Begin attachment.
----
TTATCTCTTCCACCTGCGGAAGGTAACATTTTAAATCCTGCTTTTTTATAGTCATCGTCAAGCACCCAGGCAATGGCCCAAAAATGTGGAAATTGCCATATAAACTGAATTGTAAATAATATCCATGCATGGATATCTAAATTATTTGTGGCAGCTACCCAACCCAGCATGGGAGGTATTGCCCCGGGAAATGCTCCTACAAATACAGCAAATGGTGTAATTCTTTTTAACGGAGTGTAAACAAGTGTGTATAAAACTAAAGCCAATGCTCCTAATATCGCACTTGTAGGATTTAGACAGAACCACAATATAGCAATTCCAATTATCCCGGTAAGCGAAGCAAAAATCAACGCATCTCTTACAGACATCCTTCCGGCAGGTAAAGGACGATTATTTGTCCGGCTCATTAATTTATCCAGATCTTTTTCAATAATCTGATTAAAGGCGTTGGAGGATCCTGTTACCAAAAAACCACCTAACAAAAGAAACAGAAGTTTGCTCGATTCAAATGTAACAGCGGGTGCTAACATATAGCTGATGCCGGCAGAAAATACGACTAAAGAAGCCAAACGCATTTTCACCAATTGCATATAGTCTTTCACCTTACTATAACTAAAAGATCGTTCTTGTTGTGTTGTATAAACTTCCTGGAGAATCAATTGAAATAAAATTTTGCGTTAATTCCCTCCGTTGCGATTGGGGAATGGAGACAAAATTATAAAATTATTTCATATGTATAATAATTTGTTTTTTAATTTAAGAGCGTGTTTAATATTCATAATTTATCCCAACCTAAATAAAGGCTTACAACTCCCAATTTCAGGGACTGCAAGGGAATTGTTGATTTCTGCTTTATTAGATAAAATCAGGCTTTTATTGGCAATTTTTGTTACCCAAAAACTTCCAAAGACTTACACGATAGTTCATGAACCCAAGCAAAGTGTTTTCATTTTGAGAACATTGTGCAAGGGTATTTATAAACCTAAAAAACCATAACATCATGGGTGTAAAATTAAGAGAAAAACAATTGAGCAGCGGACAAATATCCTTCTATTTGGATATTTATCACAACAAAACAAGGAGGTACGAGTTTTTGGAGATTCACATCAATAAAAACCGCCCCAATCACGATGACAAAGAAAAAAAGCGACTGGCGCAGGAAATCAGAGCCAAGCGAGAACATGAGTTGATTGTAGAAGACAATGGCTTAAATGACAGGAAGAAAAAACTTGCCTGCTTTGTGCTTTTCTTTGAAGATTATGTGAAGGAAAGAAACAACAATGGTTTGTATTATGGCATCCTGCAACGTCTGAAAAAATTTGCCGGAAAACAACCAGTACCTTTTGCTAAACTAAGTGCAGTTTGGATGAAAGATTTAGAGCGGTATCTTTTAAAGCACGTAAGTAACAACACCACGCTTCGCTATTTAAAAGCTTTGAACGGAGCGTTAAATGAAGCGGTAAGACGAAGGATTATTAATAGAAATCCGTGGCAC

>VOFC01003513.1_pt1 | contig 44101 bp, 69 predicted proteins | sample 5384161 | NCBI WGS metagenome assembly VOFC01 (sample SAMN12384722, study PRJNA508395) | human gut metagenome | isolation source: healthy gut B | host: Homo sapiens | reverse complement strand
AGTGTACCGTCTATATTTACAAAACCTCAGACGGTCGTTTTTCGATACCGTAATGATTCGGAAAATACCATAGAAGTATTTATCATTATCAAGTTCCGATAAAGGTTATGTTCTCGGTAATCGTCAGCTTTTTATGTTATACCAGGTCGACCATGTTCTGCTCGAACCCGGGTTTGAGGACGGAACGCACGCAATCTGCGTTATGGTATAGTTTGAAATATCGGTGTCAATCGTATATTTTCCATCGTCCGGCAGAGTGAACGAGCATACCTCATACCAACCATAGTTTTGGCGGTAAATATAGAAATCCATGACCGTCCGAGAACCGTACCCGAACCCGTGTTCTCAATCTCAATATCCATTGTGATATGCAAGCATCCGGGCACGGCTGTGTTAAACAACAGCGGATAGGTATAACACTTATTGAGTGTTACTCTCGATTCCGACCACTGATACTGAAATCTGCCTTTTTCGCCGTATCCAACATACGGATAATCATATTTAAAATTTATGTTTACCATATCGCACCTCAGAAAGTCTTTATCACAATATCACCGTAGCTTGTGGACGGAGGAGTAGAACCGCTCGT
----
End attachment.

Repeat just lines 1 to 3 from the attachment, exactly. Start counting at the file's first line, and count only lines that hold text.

TTATCTCTTCCACCTGCGGAAGGTAACATTTTAAATCCTGCTTTTTTATAGTCATCGTCAAGCACCCAGGCAATGGCCCAAAAATGTGGAAATTGCCATATAAACTGAATTGTAAATAATATCCATGCATGGATATCTAAATTATTTGTGGCAGCTACCCAACCCAGCATGGGAGGTATTGCCCCGGGAAATGCTCCTACAAATACAGCAAATGGTGTAATTCTTTTTAACGGAGTGTAAACAAGTGTGTATAAAACTAAAGCCAATGCTCCTAATATCGCACTTGTAGGATTTAGACAGAACCACAATATAGCAATTCCAATTATCCCGGTAAGCGAAGCAAAAATCAACGCATCTCTTACAGACATCCTTCCGGCAGGTAAAGGACGATTATTTGTCCGGCTCATTAATTTATCCAGATCTTTTTCAATAATCTGATTAAAGGCGTTGGAGGATCCTGTTACCAAAAAACCACCTAACAAAAGAAACAGAAGTTTGCTCGATTCAAATGTAACAGCGGGTGCTAACATATAGCTGATGCCGGCAGAAAATACGACTAAAGAAGCCAAACGCATTTTCACCAATTGCATATAGTCTTTCACCTTACTATAACTAAAAGATCGTTCTTGTTGTGTTGTATAAACTTCCTGGAGAATCAATTGAAATAAAATTTTGCGTTAATTCCCTCCGTTGCGATTGGGGAATGGAGACAAAATTATAAAATTATTTCATATGTATAATAATTTGTTTTTTAATTTAAGAGCGTGTTTAATATTCATAATTTATCCCAACCTAAATAAAGGCTTACAACTCCCAATTTCAGGGACTGCAAGGGAATTGTTGATTTCTGCTTTATTAGATAAAATCAGGCTTTTATTGGCAATTTTTGTTACCCAAAAACTTCCAAAGACTTACACGATAGTTCATGAACCCAAGCAAAGTGTTTTCATTTTGAGAACATTGTGCAAGGGTATTTATAAACCTAAAAAACCATAACATCATGGGTGTAAAATTAAGAGAAAAACAATTGAGCAGCGGACAAATATCCTTCTATTTGGATATTTATCACAACAAAACAAGGAGGTACGAGTTTTTGGAGATTCACATCAATAAAAACCGCCCCAATCACGATGACAAAGAAAAAAAGCGACTGGCGCAGGAAATCAGAGCCAAGCGAGAACATGAGTTGATTGTAGAAGACAATGGCTTAAATGACAGGAAGAAAAAACTTGCCTGCTTTGTGCTTTTCTTTGAAGATTATGTGAAGGAAAGAAACAACAATGGTTTGTATTATGGCATCCTGCAACGTCTGAAAAAATTTGCCGGAAAACAACCAGTACCTTTTGCTAAACTAAGTGCAGTTTGGATGAAAGATTTAGAGCGGTATCTTTTAAAGCACGTAAGTAACAACACCACGCTTCGCTATTTAAAAGCTTTGAACGGAGCGTTAAATGAAGCGGTAAGACGAAGGATTATTAATAGAAATCCGTGGCAC

>VOFC01003513.1_pt1 | contig 44101 bp, 69 predicted proteins | sample 5384161 | NCBI WGS metagenome assembly VOFC01 (sample SAMN12384722, study PRJNA508395) | human gut metagenome | isolation source: healthy gut B | host: Homo sapiens | reverse complement strand
AGTGTACCGTCTATATTTACAAAACCTCAGACGGTCGTTTTTCGATACCGTAATGATTCGGAAAATACCATAGAAGTATTTATCATTATCAAGTTCCGATAAAGGTTATGTTCTCGGTAATCGTCAGCTTTTTATGTTATACCAGGTCGACCATGTTCTGCTCGAACCCGGGTTTGAGGACGGAACGCACGCAATCTGCGTTATGGTATAGTTTGAAATATCGGTGTCAATCGTATATTTTCCATCGTCCGGCAGAGTGAACGAGCATACCTCATACCAACCATAGTTTTGGCGGTAAATATAGAAATCCATGACCGTCCGAGAACCGTACCCGAACCCGTGTTCTCAATCTCAATATCCATTGTGATATGCAAGCATCCGGGCACGGCTGTGTTAAACAACAGCGGATAGGTATAACACTTATTGAGTGTTACTCTCGATTCCGACCACTGATACTGAAATCTGCCTTTTTCGCCGTATCCAACATACGGATAATCATATTTAAAATTTATGTTTACCATATCGCACCTCAGAAAGTCTTTATCACAATATCACCGTAGCTTGTGGACGGAGGAGTAGAACCGCTCGT